Indiana school funding lacks effort

The second annual “The Adequacy and Fairness of State School Finance Systems” report is out. And if it were awarding grades, Indiana could expect a D-minus for effort.

The report, produced by researchers at the Albert Shanker Institute and the Rutgers University Graduate School of Education, builds on the growing scholarly consensus that spending more money on schools leads to better results.

“In other words,” it says, “the evidence is clear that money does, indeed, matter.”

“Effort” is a measure of whether states try hard, considering their available resources, to fund K-12 schools. It is one of three core indicators that the report uses to evaluate funding systems.

And it’s on effort that Indiana falls short. Indiana spent only 2.85% of its economic output on K-12 education in 2016-17, the most recent year for which data were available, according to the report. That was the sixth lowest in the U.S., and it was well below the national average of 3.53%.

If Indiana matched the national average for effort, Hoosier schools would be getting at least another $2 billion in funding each year, by my calculation – easily enough to meet Gov. Eric Holcomb’s goal of making Indiana teacher salaries competitive with surrounding states.

The report’s other core indicators measure whether states spend enough and whether they distribute the money fairly, and Indiana is about average in those categories. The report adjusts for local labor markets, district size and other factors to ensure the comparisons are apples-to-apples.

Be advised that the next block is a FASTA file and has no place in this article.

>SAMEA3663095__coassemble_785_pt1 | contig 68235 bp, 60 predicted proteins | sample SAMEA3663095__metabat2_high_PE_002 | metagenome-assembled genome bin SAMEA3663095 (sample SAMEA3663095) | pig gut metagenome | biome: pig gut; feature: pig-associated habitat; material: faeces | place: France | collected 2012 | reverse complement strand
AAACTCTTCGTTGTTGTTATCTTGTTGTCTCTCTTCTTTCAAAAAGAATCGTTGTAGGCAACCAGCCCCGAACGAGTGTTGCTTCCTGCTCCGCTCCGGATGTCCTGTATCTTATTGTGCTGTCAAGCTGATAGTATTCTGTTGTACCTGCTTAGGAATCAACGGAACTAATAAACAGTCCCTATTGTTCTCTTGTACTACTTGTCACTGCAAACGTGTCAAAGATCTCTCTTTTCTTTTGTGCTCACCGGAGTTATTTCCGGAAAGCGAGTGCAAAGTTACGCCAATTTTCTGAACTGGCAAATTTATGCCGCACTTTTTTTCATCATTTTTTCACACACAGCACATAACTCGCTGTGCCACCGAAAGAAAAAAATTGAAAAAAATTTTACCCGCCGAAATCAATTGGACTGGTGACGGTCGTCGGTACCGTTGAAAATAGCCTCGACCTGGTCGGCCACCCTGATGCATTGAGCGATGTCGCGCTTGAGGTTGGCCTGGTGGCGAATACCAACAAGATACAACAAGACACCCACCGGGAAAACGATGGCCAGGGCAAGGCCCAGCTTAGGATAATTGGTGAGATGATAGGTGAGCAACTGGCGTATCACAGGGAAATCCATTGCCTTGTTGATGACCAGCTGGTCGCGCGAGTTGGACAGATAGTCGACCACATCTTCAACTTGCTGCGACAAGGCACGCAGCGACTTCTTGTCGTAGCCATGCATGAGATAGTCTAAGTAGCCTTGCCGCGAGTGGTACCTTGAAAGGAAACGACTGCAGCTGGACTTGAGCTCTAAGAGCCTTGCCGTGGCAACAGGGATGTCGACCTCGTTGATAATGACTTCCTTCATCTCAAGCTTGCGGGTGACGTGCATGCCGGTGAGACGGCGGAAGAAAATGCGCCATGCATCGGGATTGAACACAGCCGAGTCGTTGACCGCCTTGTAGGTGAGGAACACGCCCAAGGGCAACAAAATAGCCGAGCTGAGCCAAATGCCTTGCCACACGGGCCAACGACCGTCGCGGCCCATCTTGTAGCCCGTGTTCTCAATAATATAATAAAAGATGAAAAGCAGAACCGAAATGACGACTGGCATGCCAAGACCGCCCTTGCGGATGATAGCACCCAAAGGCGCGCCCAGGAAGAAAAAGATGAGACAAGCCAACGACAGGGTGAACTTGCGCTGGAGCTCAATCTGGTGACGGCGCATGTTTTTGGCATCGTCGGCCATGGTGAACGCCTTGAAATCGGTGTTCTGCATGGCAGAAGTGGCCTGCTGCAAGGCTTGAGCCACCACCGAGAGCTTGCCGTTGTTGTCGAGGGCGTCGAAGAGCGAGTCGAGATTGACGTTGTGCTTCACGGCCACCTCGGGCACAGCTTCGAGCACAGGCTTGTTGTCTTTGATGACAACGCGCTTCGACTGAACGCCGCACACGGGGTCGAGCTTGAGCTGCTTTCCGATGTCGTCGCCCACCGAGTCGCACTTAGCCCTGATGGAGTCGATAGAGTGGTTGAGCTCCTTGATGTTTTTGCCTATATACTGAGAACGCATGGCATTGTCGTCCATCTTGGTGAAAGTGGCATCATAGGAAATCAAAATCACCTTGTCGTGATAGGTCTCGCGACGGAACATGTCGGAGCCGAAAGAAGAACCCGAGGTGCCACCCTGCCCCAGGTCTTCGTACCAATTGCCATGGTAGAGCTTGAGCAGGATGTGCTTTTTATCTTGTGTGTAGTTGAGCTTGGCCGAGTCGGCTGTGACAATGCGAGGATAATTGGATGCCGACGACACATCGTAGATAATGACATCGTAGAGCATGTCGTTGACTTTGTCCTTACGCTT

States spend “enough” if their spending is adequate to boost student test scores to the national average. Indiana does spend enough in low-poverty school districts, the report finds. But in high-poverty districts, Indiana spends only about 70% of what’s needed, which is near the national average.

To assess fairness, the report evaluates whether state school funding formulas are progressive: that is, whether they allocate more to poor school districts, which need more help, than to affluent districts.

Indiana used to do OK in this category, but it has slipped. According to the report, Indiana’s adjusted spending in high-poverty districts was less than 1% more than in low-poverty districts. Again, this was in 2016-17, and Indiana’s funding has grown less progressive since then.

Indiana’s Republican legislative leaders like to boast that they approved “historic” increases in K-12 funding in 2019. But this report suggests they still haven’t broken a sweat.


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